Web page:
Write your own exercise plan

For most of us, exercise isn’t as simple as getting up each morning and heading out for a 10-kilometre run.

There are plenty of things that get in the way; work, family, social commitments and other parts of the daily grind.

So in order to exercise at the level and regularity we want, we need to devise a carefully thought out exercise plan.

Think of an exercise plan as a blueprint to your health. If you stick at it and monitor your progress, you will soon be realising your goals and setting new ones.

The first thing to do is work out your relationship with exercise. Are you someone who can’t stand not being physically active every day, or do you find it hard to get off the couch most of the time?

Your base level of fitness, your general fitness “know-how” and your enjoyment of exercise are all very big factors to consider when writing a plan that you can stick to.

That brings us to the next point. There is no point writing out a plan that an Olympic runner would use if you haven’t been for a jog in three years.

Most exercise plans fall apart before they even get started, because the writer – in a fit of fitness passion and sudden zest for exercise – gets over ambitious and doesn’t base the plan in reality.

Start your plan by timetabling your everyday commitments. Put in everything you know you are going to have to do. Work, appointments, social activities, picking up the kids, cooking dinner, marking assignments, writing reports, cleaning the house, whatever. Put it all in there.

Now, look for timeslots that you could comfortably exercise in. This doesn’t mean squeezing in a 25 minute gap between your hair appointment and work – you need a good block of time to exercise. An hour is a good amount of time.

Beginners or those who are out of practice should start with two exercise sessions per week. After a month or so, they may want to increase to three sessions per week.

Those who are already fit or who need to take it up a notch can roster anywhere between three and six sessions per week.

This doesn’t mean six sessions of running, or six bike rides, or six 8-kilometre swims. It means a combination of complementary sessions. You might do two or three runs per week, with three sessions in the gym, for example.

Now let’s look at the types of exercise you want to do.

Do you play any sport?

If so, you might want to do exercise that complements your sport and could lead to improved performance.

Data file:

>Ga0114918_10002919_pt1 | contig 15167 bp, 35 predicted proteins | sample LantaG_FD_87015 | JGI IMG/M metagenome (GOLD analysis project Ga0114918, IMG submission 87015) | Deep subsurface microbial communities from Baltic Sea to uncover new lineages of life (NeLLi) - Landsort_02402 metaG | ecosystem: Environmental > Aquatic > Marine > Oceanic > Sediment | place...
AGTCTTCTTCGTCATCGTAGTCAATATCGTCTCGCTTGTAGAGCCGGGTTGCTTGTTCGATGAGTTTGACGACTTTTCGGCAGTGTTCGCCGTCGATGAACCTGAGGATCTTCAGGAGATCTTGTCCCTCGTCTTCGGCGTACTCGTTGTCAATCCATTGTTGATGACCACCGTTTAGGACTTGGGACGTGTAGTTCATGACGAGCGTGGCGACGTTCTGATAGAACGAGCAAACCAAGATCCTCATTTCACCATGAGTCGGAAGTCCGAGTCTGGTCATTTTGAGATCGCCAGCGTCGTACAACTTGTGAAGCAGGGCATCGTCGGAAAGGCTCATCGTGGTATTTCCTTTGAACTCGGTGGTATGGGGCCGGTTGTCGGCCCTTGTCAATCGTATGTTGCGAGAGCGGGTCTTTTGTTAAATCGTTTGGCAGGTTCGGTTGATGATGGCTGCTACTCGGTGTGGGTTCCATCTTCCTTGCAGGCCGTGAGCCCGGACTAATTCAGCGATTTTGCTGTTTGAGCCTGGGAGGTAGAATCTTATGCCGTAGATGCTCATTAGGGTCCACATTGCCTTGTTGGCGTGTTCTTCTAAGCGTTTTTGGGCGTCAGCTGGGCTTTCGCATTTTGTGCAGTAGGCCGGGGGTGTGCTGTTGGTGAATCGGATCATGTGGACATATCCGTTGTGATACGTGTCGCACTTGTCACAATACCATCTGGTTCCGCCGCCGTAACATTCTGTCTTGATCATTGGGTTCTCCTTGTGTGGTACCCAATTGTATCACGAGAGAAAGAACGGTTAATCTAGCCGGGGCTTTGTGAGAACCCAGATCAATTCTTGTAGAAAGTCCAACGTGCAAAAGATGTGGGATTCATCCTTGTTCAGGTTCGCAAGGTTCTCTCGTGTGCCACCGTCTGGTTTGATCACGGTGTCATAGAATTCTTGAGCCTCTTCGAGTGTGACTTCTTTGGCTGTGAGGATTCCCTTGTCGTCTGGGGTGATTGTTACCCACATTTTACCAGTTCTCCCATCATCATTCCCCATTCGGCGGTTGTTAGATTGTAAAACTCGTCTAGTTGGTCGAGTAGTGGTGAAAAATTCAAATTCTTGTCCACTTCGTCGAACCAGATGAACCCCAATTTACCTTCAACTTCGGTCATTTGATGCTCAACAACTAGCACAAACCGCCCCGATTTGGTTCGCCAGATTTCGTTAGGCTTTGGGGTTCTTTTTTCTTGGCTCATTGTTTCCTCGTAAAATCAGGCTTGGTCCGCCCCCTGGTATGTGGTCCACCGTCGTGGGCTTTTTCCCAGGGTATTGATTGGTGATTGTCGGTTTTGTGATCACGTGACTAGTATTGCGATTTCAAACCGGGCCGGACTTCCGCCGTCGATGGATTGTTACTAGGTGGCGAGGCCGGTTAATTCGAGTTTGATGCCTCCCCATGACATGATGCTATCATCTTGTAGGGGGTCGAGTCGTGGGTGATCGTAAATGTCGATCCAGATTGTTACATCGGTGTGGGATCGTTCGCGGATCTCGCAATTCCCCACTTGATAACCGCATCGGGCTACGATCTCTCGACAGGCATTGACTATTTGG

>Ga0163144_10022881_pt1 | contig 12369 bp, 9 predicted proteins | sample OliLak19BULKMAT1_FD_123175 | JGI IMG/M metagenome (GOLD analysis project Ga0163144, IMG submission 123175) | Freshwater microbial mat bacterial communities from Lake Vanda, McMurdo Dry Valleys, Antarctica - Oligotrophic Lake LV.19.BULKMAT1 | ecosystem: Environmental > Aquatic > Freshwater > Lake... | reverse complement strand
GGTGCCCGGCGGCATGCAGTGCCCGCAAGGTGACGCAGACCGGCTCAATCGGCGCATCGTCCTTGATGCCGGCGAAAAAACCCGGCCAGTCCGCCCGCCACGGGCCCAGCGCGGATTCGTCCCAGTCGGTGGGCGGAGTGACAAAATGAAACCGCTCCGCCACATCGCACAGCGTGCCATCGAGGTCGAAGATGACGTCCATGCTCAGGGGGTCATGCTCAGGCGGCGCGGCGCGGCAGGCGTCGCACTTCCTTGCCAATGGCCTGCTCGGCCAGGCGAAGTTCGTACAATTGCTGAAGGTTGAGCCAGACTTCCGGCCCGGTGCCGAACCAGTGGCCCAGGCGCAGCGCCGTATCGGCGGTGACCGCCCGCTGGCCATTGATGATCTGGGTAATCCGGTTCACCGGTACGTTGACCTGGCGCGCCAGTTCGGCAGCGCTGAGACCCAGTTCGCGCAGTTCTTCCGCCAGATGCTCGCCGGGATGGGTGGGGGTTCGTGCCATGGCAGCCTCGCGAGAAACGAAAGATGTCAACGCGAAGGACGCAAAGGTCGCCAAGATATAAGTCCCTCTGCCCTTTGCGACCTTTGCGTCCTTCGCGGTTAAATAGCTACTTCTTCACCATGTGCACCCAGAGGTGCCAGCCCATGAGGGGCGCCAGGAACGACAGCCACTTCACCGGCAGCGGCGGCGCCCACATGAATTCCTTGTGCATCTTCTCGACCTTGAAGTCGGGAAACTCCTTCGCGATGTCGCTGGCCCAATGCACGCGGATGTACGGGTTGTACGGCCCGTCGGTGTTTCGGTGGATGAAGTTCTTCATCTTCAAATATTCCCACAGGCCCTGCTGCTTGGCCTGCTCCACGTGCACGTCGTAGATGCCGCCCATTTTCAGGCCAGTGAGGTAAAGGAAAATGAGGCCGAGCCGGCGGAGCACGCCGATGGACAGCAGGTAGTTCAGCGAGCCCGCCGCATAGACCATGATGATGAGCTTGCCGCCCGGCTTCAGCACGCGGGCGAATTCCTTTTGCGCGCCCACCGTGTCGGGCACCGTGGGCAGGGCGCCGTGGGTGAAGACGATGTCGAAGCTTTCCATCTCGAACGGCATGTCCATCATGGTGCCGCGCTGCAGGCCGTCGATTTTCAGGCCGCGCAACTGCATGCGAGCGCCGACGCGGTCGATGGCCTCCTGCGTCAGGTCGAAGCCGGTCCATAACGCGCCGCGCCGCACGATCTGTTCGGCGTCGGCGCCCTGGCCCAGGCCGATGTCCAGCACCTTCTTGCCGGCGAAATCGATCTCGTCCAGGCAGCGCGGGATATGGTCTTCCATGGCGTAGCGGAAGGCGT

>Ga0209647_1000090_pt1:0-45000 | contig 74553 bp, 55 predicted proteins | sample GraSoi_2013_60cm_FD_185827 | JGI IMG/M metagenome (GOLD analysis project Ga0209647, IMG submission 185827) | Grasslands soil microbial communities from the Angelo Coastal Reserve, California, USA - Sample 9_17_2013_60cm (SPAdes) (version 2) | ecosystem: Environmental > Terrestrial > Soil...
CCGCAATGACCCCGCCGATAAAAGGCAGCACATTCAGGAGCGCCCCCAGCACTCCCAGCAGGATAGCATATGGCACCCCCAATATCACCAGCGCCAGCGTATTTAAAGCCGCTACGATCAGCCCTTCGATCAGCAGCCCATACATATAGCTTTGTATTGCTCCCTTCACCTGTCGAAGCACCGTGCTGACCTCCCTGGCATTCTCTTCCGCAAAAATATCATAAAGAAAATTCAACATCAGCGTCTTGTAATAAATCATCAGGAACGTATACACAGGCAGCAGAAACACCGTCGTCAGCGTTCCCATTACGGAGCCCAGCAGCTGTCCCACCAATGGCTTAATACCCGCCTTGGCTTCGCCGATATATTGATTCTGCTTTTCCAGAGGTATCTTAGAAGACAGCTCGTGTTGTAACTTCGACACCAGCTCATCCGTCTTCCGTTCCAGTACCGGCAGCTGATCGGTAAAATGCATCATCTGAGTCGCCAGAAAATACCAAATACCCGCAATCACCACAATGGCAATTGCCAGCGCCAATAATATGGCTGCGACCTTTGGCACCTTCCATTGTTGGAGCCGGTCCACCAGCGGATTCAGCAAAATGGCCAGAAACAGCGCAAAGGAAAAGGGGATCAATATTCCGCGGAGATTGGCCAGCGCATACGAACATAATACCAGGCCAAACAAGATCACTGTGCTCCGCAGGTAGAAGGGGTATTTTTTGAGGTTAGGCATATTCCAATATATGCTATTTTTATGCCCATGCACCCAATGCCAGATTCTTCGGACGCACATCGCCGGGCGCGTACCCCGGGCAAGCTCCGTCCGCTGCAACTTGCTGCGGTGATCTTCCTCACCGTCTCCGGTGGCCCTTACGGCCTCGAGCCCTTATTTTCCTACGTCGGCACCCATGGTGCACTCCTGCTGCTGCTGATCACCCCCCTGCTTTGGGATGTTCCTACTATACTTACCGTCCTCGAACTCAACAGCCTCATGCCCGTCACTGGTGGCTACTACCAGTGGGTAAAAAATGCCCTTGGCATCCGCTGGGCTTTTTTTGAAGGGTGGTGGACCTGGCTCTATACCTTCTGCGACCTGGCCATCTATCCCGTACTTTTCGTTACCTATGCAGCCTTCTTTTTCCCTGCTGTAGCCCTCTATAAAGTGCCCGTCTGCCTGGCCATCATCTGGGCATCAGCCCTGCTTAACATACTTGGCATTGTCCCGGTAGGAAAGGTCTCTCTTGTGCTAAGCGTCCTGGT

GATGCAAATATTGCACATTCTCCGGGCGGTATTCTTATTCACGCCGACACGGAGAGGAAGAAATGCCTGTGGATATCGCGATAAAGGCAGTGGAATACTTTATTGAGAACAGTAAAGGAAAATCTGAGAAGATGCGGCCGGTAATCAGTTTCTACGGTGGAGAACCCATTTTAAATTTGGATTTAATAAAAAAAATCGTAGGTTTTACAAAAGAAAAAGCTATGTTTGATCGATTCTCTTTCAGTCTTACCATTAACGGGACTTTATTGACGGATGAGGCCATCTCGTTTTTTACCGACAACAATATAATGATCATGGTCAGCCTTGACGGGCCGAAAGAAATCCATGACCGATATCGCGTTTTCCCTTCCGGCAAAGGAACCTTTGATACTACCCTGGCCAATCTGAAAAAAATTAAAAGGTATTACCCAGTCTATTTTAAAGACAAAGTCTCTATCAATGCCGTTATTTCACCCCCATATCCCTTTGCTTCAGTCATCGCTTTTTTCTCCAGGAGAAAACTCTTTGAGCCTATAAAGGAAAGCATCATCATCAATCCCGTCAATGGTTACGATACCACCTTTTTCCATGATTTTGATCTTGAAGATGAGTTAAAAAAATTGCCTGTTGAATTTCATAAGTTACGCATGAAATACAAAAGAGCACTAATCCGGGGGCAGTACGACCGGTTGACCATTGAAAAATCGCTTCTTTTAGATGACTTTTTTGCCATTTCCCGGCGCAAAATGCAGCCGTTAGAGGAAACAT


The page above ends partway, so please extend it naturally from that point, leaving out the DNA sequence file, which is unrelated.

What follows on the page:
For tennis, you might do shuttle runs on court, or a beep test once per week. You might also do back strengthening and agility work in the gym.

For soccer, you might do one long distance run per week, backed up with a solid swim session.

For rugby, you will probably want to spend a fair amount of time in the gym, working on your core, leg and upper body strength.

If you don’t play sport, that’s also fine. There is probably even more range in how you can exercise because you won’t have dedicated sport-specific training sessions.

Work out which of running, cycling and swimming you enjoy most. Make that your marquee training session once per week, and use one of the other options as a support session.

Space out your sessions appropriately. You can’t go on a long distance run then wake up and go sprinting the next morning. If you are only doing two sessions per week, space them at three days apart; for three sessions, space at two days apart.

Always include targets for your sessions. Write these down before you train, so you can be honest with yourself about meeting or failing to reach your goals. You will also be able to look back with pride and inspiration when you finish each successful session.

Start small, then grow big. This is perhaps the biggest thing to remember for a successful exercise plan. If you fail in your first couple of attempts, you are likely to abandon it all together. It is better to successfully complete some relatively easy sessions at the start to get motivated and feel good about yourself.

Finally, make sure you warm up for 5-10 minutes before each session and stretch to cool down shortly after finishing. You need to look after your body as best you can to give yourself the most chance of backing up for the next session.

Invest in some quality training equipment; good runners, shorts, swimmers, goggles etc make training so much more pleasurable and quicken the time in which you can achieve your targets.

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